Architectural anodize provides excellent wear and abrasion resistance with minimal maintenance in most environments. It resists the ravages of time, temperature, corrosion, humidity, and warping. Anodize should meet the Class I specifications of AAMA 611-12, including a minimum oxide coating thickness of 0.018 mm (0.7 mil).
Section 8 of AAMA 611 refers to the corrosion resistance requirements necessary for passing these stringent guidelines:
- corrosion resistance—five or more Class I coating samples are exposed to five percent salt solution for 3000 hours with a maximum of 15 isolated spots or pits, none larger than 1 mm (0.04 in.);
- South Florida exposure—coating must maintain its color retention properties for a minimum of 10 years on the South Florida on-fence testing site;
- color retention—maximum of 5ΔE color change (per Color Measurement Committee) after the minimum 10-year exposure test; and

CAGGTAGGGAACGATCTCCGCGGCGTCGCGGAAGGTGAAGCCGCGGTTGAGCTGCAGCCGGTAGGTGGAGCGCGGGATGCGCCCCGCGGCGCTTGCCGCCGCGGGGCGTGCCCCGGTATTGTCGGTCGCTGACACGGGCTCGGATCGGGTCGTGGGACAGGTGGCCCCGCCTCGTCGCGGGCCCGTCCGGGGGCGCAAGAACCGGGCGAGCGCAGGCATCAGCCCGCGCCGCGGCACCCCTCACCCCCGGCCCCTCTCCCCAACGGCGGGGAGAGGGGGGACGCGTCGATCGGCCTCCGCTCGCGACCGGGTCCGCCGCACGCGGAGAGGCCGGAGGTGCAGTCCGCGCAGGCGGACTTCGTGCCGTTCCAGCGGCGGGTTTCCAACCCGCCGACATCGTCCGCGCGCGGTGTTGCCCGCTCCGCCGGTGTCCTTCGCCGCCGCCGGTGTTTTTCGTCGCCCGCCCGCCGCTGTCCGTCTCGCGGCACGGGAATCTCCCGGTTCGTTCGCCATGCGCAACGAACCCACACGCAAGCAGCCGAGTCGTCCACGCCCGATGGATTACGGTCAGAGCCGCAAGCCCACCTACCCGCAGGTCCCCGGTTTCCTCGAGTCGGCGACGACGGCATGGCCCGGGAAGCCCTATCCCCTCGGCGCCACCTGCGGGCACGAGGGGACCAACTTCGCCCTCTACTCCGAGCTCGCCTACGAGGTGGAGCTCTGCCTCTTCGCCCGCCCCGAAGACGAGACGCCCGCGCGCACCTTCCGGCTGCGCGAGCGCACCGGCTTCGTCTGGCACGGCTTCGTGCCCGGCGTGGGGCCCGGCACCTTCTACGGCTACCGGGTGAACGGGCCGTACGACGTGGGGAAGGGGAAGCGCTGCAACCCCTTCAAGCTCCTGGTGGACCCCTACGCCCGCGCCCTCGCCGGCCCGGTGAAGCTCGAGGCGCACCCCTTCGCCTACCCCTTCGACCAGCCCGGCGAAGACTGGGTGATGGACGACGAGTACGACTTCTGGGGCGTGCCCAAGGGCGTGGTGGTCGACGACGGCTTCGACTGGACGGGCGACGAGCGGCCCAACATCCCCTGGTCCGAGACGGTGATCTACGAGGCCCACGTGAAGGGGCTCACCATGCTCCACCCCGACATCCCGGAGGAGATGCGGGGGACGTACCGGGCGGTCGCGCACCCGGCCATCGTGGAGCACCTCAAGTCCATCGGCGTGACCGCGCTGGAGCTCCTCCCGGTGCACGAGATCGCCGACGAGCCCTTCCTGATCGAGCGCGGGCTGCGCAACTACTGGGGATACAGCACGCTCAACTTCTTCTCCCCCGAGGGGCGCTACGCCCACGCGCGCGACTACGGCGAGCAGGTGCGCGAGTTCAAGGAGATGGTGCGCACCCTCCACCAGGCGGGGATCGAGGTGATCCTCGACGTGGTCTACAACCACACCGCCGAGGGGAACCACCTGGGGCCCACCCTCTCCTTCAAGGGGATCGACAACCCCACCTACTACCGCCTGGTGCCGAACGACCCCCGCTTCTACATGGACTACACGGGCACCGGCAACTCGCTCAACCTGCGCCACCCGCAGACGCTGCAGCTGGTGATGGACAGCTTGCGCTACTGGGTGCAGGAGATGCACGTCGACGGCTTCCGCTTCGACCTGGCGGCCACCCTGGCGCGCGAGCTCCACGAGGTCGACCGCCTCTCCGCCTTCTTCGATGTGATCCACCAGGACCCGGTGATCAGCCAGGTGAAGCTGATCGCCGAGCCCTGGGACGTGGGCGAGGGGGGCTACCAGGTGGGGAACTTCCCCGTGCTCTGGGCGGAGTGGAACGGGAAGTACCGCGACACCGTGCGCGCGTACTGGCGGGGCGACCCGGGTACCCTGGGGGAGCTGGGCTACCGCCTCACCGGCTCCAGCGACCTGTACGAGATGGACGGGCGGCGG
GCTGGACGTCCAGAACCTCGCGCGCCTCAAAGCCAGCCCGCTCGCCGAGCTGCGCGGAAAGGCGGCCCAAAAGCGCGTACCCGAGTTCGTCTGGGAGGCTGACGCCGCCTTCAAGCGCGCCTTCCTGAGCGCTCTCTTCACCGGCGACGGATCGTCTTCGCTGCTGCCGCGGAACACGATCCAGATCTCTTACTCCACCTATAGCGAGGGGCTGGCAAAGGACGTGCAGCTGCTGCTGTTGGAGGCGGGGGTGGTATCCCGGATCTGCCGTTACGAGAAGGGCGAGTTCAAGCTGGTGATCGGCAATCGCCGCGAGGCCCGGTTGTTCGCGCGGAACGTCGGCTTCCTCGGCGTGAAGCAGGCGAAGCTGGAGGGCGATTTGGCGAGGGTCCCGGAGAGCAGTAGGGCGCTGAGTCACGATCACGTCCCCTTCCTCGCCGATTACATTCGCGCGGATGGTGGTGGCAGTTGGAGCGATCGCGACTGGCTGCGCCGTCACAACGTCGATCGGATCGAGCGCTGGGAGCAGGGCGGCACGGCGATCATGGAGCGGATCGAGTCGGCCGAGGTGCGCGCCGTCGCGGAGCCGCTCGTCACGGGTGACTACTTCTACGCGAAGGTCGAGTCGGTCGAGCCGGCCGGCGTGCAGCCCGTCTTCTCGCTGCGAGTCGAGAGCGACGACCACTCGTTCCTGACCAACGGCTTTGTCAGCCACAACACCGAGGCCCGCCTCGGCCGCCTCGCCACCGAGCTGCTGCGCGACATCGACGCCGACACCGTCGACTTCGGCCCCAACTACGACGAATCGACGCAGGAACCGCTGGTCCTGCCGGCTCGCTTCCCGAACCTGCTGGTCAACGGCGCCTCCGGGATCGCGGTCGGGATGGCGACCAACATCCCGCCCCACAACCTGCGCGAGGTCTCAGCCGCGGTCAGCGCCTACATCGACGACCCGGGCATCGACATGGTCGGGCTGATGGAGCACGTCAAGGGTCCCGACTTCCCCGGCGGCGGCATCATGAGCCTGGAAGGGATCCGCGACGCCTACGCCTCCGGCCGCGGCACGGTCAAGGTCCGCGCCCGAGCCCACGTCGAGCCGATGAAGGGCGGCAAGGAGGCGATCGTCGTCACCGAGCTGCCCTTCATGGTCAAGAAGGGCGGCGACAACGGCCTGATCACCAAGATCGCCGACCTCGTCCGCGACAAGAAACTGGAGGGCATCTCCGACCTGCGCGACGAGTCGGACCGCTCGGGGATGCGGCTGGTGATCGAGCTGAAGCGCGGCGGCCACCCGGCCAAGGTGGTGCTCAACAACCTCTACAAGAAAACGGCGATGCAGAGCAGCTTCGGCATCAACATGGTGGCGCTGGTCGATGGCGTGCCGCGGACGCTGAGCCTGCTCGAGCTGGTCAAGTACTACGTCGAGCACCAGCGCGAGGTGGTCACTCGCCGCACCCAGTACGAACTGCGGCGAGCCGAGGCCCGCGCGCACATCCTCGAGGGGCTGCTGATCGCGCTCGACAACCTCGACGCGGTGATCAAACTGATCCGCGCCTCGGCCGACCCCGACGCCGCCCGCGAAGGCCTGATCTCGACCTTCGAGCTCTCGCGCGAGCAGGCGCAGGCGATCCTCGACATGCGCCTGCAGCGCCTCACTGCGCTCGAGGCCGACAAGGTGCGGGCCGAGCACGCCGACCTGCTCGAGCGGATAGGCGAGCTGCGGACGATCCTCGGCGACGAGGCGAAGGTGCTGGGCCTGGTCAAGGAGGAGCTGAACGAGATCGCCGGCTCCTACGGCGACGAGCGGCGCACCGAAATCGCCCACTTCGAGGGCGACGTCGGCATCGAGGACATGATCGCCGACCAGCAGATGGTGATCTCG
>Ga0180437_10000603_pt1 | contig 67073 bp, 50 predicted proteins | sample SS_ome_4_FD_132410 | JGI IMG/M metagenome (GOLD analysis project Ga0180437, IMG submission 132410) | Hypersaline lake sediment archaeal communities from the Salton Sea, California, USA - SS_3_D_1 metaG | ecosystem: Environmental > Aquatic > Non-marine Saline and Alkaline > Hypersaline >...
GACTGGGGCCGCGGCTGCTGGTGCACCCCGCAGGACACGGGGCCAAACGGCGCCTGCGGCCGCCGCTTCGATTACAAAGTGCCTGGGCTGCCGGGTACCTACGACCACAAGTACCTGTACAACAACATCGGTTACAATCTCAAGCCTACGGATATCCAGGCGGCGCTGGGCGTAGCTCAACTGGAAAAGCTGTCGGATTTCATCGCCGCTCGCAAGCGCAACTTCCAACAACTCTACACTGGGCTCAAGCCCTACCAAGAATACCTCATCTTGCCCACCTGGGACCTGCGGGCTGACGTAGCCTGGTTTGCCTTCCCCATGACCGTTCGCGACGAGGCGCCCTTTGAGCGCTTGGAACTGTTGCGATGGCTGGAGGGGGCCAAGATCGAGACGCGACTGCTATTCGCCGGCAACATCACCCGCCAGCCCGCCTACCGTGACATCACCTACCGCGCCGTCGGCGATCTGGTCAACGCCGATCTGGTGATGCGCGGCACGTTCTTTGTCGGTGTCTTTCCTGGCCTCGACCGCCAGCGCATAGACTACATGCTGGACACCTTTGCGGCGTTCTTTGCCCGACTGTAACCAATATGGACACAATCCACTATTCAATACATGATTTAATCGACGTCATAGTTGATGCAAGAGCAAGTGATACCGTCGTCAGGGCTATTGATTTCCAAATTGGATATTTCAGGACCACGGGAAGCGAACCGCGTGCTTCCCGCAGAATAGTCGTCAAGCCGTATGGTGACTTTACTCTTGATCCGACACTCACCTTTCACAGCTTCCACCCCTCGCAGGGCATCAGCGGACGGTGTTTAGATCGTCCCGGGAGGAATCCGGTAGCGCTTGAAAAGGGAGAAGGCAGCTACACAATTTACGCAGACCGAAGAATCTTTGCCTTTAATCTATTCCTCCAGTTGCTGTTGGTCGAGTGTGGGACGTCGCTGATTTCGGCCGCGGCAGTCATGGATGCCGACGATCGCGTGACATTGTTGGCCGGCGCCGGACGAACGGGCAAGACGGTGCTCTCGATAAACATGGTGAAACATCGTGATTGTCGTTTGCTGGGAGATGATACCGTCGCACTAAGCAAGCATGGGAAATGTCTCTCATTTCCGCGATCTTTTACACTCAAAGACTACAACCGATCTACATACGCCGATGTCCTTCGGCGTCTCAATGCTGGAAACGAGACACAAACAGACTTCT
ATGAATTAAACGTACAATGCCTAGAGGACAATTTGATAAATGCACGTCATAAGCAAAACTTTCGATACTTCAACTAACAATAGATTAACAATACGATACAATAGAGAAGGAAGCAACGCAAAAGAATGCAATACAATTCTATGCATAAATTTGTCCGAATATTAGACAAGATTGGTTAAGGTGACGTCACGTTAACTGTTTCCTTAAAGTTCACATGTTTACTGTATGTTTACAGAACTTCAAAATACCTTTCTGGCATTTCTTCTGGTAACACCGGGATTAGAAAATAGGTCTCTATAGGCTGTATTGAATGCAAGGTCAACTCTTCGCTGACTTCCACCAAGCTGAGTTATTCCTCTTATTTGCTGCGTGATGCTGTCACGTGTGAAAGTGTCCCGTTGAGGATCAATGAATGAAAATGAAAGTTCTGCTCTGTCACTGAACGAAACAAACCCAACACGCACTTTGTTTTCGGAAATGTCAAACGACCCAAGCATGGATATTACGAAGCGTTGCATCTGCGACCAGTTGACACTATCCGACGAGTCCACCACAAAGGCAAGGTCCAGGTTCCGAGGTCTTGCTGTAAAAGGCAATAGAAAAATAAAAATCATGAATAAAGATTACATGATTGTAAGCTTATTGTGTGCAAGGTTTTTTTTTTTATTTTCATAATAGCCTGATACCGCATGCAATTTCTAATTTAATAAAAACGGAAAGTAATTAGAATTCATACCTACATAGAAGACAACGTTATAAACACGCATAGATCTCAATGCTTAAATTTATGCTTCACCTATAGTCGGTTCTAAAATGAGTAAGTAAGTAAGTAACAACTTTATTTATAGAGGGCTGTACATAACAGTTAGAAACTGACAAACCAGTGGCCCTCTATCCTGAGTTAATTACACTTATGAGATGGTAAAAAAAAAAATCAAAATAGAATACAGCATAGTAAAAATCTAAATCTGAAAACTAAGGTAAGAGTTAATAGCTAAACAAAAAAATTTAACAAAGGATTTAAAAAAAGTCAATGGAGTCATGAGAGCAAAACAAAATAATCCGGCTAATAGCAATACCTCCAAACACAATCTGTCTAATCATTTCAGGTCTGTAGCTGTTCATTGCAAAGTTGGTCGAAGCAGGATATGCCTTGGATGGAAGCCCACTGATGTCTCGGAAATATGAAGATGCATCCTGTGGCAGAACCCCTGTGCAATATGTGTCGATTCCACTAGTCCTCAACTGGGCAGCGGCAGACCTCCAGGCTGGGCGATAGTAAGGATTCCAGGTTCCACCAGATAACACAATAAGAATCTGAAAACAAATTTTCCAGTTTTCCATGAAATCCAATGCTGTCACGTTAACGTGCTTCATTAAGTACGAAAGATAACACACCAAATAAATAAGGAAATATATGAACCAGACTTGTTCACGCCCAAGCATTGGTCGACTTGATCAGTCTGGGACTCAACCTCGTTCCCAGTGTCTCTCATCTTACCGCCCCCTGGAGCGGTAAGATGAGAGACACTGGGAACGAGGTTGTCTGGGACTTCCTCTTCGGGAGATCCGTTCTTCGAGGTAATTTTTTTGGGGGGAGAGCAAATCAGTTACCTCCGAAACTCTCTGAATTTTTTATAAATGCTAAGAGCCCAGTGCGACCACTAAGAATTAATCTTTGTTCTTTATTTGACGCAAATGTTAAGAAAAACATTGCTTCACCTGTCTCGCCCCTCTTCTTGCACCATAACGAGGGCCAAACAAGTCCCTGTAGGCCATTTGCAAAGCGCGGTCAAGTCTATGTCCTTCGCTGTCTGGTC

- abrasion resistance—anodize coating to be harder than the specified grade abrasive paper (Abrasive type–Glass, Grade-Flour), known as the Michael Clarke Abrasion Test.
Copper anodize is available for architectural aluminum products that want the rich look of the material without the design issues of dissimilar metals or copper runoff. (Rainwater from copper roofing or flashing can quickly damage anodized aluminum.) Aluminum and copper are far enough apart in the galvanic series that using them together in a coastal or corrosive environment is not good practice.
This anodize process is a unique, consistent, and repeatable process that involves using actual copper to color the aluminum, while isolating the copper in the coating. The copper color observed is actual copper that does not patina and remains stable to provide many years of service. The copper anodize described here meets all AAMA 611 Class I specifications.
Green building considerations
A coastal building envelope endures some of the most rigorous, daily durability challenges. Selecting an exterior architectural finish preserving the longest lifespan can be an immense undertaking.